Girls: A Complicated Growing Up
This post contains spoilers for season 6 of Girls.
I have always had strong feelings towards Girls, but whether they are positive or negative depends entirely on the day. My complicated feelings towards Lena Dunham are well documented, but I have stuck with it for six seasons of bad relationships, sexual mishaps and unapologetic nudity. Girls premiered shortly after I graduated college – that wonderful and wretched time when you think you’ve achieved adulthood, while not actually having a clue as to how to live. Despite its imperfections, Girls conveyed young women attempting to be grown, while having no earthly idea how to do so. And it showed friendships. The kind of friendships which, when you are twenty-two, feel like they will last forever.
I used to bemoan the need to see positive female friendships on television. After all, women do not live their lives pitted against each other, nor are we in constant conflict and competition. Much of Girls has conveyed the fraught and often unhealthy relationship between the four leads. “Where are the strong, positive female friendships I experience?” I wondered aloud to my cat. But the truth is female friendships (and male I would presume) are not always positive. They are most certainly not always healthy. Part of growing up is coming to terms with the heart-wrenching reality that your most valued girlfriends don’t always grow with you, nor you with them. As children, we are made to believe that those friendships will be there for life, which can often be the case. My best friend is still the girl who walked up to me and told me she liked my cutoff sweat-shorts at 16, and true love was born. Not that our relationship hasn’t been fraught with complications, arguments and horrid hairstyles. And, were we ever charged with raising a child alone in a woodland cabin, blood would be shed. (Although, should I ever get unexpectedly pregnant and decide to keep it, you have to at least offer, Anne.)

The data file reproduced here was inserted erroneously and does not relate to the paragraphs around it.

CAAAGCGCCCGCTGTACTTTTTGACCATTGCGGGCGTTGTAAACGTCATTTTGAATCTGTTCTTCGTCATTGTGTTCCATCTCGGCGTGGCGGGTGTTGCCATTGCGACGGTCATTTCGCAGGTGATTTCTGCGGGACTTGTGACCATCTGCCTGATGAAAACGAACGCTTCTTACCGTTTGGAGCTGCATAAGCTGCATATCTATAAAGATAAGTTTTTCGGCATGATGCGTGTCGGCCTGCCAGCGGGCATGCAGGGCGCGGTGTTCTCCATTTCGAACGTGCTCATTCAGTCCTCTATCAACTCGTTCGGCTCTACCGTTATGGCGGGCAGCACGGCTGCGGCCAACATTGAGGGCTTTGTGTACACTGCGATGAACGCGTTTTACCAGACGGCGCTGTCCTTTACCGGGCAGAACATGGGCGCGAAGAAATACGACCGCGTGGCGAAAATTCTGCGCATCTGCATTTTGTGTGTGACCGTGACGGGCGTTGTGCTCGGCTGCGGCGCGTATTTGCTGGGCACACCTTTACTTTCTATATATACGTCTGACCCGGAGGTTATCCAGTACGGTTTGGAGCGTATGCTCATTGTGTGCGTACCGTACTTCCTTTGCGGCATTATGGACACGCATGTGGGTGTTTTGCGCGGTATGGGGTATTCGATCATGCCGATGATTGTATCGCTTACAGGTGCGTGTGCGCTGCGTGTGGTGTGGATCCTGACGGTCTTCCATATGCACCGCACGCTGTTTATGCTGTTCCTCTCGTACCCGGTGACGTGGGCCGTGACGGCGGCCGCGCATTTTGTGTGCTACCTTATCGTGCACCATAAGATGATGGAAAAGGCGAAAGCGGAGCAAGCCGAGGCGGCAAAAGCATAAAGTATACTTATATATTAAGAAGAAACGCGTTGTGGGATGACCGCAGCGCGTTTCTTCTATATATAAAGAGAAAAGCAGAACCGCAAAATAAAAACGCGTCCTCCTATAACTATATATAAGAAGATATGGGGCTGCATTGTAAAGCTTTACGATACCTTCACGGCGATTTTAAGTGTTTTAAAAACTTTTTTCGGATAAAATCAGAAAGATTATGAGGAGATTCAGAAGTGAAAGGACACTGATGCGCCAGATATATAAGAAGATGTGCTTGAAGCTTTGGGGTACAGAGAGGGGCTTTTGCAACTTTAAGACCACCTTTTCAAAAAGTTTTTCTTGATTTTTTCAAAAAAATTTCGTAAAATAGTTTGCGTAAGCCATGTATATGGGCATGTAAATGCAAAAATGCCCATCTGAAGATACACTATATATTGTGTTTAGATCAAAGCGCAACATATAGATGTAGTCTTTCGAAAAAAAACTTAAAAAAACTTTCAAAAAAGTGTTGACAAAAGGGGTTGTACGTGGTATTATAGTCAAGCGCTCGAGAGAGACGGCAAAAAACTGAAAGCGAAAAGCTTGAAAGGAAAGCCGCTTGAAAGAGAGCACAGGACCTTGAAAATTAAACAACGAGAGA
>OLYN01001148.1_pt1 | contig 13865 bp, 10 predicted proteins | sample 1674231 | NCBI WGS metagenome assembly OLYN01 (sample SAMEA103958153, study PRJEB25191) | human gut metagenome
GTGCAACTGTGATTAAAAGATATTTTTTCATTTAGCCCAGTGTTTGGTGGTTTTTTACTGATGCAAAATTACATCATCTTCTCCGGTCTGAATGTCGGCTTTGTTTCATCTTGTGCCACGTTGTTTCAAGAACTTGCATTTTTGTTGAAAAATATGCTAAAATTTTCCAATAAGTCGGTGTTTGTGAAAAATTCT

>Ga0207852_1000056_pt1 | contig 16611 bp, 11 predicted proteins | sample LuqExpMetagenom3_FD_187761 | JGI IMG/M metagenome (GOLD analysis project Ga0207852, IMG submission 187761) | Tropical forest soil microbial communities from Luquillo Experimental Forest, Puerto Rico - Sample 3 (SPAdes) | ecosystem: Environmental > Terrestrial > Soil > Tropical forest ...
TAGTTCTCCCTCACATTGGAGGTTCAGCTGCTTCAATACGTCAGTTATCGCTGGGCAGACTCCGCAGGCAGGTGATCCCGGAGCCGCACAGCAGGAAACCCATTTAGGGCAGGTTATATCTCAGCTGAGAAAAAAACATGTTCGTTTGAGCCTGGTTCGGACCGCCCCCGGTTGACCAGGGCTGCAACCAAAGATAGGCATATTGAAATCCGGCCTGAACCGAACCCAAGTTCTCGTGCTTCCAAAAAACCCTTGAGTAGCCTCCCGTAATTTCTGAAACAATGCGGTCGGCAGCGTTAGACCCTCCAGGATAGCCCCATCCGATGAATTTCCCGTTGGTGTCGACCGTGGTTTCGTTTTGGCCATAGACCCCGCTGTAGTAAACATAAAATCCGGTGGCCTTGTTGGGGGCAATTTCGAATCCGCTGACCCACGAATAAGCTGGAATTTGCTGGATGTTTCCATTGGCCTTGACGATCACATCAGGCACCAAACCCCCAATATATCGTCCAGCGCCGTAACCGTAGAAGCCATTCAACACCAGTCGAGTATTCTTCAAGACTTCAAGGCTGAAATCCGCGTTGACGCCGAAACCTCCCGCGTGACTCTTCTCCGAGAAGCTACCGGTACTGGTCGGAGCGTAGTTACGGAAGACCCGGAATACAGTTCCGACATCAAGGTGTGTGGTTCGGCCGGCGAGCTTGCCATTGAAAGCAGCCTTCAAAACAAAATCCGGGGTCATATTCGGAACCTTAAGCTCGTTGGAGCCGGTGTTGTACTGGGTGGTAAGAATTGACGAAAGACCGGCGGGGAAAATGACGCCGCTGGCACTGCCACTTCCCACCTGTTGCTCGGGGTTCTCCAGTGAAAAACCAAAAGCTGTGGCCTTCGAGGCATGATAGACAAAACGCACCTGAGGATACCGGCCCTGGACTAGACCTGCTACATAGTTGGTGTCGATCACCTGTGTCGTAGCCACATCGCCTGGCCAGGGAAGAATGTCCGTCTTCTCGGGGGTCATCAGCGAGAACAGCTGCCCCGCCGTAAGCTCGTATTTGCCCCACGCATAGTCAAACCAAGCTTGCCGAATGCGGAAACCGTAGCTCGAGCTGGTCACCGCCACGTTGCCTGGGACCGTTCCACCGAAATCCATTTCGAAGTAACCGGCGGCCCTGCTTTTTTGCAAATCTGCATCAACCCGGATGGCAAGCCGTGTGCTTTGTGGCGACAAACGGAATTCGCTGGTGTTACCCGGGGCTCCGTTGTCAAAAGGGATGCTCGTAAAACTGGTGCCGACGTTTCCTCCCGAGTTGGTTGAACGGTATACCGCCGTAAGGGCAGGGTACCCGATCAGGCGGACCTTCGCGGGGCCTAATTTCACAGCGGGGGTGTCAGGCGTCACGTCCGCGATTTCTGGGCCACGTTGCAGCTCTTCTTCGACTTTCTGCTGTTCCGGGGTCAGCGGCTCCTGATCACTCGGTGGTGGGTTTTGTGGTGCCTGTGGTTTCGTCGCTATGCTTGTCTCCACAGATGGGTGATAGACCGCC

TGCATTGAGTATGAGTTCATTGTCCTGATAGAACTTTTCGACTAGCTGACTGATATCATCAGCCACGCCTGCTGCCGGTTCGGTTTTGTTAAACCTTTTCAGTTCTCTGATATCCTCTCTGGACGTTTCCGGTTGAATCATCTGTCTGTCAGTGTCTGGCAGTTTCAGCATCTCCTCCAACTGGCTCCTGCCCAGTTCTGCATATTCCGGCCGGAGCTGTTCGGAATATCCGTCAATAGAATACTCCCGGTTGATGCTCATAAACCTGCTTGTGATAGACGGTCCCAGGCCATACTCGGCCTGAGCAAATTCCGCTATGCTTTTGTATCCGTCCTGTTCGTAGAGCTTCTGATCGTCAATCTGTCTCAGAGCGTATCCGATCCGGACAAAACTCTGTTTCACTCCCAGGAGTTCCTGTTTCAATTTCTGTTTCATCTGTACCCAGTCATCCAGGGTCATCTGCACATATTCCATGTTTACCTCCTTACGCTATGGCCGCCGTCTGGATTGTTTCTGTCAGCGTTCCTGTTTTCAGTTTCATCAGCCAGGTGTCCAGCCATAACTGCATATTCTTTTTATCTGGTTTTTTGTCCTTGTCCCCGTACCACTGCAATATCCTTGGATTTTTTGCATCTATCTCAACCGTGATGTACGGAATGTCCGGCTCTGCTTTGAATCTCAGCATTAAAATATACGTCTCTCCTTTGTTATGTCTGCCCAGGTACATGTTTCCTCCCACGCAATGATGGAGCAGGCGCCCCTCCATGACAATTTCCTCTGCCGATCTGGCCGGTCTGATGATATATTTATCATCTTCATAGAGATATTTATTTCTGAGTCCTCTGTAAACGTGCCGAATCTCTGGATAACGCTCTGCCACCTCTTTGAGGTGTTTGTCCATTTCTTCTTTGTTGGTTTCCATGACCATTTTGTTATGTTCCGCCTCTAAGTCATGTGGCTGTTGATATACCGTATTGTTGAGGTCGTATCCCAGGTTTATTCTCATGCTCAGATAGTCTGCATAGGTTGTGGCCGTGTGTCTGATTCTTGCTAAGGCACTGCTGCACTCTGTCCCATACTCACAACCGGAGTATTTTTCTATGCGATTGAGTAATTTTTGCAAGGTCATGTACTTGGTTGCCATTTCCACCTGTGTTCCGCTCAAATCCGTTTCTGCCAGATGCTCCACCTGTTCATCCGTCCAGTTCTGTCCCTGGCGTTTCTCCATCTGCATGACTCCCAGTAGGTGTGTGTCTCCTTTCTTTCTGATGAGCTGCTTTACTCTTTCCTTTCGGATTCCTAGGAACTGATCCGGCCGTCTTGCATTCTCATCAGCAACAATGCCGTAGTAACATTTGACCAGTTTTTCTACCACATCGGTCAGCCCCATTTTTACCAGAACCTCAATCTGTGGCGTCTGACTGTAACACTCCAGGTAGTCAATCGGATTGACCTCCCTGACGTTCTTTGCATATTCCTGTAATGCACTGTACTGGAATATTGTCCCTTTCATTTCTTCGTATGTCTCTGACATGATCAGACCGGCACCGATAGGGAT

I have made many phenomenal, life-changing relationships with women. Friendships I value and cherish, but I have also experienced dysfunctional and unhealthy relationships in need of severing. In the penultimate episode, when Shoshanna references how her new fiancé introduced her to Al-ANON, I chortled. A full bellied, guffaw of recognition. I too have been advised by therapists to look into AA for enablers as a way to deal with relationships that took more than they gave. Shoshanna, while seemingly the most immature, is actually the most developed, dare I say: the most adult. As our four main characters stood in that bathroom and declared their friendship broken beyond repair, I felt the sadness. I wanted them to work it out, to apologize and hug each other, to suddenly become the main characters in an Ann Brashares novel. But that’s not life. Nor is it Girls. The beauty was that once they acknowledged that they were not bound to each other by traveling pants or movie magic, they could dance together. Their love was not lost, but they had changed. Different women danced at Shoshanna’s engagement party than danced in Marnie’s bedroom in season one. And different women watched. And that’s okay. It’s okay that they won’t stay friends forever. This is growing up. Finding our sister soulmates, and accepting that even some of the most passionate friendships will burn out or die.
The famous Carrie Bradshaw, and one of Girls strongest influencers, once said, “Some love stories aren’t epic novels. Some are short stories. But that doesn’t make them any less filled with love.” She was of course referring to romantic relationships, but in the end, Girls was never a story of romantic relationships. It was about the women. Some of our friendships will not last forever. Maybe we have one to two truly extraordinary friendships in a lifetime. But that doesn’t make the shorter ones, the ones we drift apart from, the ones we break up with, or the ones we come back to later, any less filled with love. Here’s to complicated, messy, meaningful women, to Girls, and to growing up. Here’s to doing our best.